Study of the Dichroscope

Study of the Dichroscope

General Information

What is it?: This is a simple but highly important gemological tool that allows the gemologist to view the separate colors that a gemstone produces, as it selectively absorbs certain wavelengths of light, while allowing others to pass through to the viewer. Many gemstones, such as garnet, spinel, and diamond, are single refractive and therefore offer only one color to the viewer. But most other gemstones are double refractive, meaning that they produce two or more colors of transmitted light…most of which the human eye cannot separate because they are so close in wavelength or color, that they cannot be separated by our eyes and seen as individual colors. The exceptions being tanzanite and andalusite, to name two, that offer colors that are so different that our eyes can actually see the two or more colors without the need of any gemological equipment. But for the most part, gemstones offer two or more colors that our eyes put together to make the final visible gemstone color that we see. For instance, a medium red ruby is made of a dark red and a light pink color. Put the two together and you get medium red. But look at it through a dichroscope and you can separate and see the dark red and lighter pink. Which is an important tool in separating ruby from red spinel, for instance. Since red spinel is single refractive and only offers one color of red, while a ruby will offer the two colors. This is the importance of the dichroscope and why no gemologist should be without one.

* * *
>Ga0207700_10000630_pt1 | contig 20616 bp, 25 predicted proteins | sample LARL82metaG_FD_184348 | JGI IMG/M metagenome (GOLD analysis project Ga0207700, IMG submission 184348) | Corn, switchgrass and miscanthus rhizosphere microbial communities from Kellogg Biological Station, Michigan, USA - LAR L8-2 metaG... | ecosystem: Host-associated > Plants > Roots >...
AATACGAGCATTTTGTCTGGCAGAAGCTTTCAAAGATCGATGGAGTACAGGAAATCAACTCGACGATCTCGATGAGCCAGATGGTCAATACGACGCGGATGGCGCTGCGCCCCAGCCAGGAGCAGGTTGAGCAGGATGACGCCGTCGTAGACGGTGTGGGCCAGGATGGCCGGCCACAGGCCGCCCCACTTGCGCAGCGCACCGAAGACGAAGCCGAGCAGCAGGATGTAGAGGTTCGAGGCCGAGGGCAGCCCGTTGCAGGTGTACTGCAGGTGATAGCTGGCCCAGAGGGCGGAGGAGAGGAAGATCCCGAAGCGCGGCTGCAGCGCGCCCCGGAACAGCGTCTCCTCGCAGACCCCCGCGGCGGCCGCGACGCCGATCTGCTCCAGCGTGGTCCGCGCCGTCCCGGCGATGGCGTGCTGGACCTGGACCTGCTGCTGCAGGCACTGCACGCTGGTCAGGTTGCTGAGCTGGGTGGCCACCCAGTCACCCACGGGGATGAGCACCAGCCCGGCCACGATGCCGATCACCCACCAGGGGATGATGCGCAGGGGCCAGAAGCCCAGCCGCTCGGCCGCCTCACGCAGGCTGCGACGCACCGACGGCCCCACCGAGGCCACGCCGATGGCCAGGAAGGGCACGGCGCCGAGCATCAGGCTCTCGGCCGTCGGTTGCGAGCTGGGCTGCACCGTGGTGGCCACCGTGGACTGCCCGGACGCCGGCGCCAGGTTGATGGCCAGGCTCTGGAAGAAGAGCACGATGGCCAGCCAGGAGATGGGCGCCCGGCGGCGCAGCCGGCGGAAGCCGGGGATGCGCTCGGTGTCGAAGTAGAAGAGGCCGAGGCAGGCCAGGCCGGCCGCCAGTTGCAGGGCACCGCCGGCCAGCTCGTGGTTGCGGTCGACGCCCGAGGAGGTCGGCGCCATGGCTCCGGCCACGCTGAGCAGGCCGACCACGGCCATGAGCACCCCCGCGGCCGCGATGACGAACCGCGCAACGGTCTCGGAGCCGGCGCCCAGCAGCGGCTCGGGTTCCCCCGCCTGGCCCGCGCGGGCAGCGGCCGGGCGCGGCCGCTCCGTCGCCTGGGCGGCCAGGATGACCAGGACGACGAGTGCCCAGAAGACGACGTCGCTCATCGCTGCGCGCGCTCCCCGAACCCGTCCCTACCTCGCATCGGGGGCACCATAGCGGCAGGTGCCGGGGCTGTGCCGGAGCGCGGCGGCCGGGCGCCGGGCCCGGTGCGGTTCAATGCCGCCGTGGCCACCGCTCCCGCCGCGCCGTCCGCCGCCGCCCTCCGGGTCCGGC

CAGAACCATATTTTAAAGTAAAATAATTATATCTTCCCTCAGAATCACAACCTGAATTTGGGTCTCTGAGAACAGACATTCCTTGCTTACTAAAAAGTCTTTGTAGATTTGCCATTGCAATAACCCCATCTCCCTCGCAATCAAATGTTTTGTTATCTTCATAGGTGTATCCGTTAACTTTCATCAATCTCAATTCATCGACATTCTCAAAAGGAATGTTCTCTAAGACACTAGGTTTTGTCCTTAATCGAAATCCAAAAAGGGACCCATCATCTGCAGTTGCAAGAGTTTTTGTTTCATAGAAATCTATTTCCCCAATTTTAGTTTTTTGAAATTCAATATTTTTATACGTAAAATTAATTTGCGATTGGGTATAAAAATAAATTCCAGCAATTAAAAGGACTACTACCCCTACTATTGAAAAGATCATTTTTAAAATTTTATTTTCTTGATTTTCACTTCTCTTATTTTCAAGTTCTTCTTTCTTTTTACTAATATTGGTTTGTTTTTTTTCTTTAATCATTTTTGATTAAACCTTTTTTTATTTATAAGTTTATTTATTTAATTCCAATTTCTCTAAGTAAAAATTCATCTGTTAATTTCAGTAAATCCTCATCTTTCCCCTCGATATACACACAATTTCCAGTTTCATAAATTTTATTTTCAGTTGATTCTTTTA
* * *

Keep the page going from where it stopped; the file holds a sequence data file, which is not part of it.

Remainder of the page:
Why it works:

Light travels in waves…just like the waves on an ocean. And the shorter the wave the more blue the color, the longer the wave the more red the color. The dichroscope works on the concept of plane polarized light. This is light that has been separated out from the ordinary ambient light into its specific wavelength and specific direction of travel. With, for instance, one wave traveling up and down, and with another traveling side to side. By separating these beams into their specific plane of travel, we are able to view the individual colors being generated by the specific wavelengths. As shown below:

Tanzanite in regular transmitted light and through a London dichroscope below:

(please note that colors vary due to internet transmission)

The dichroscope allows us to easily view these individual directions that light is traveling and, therefore, see the individual colors.

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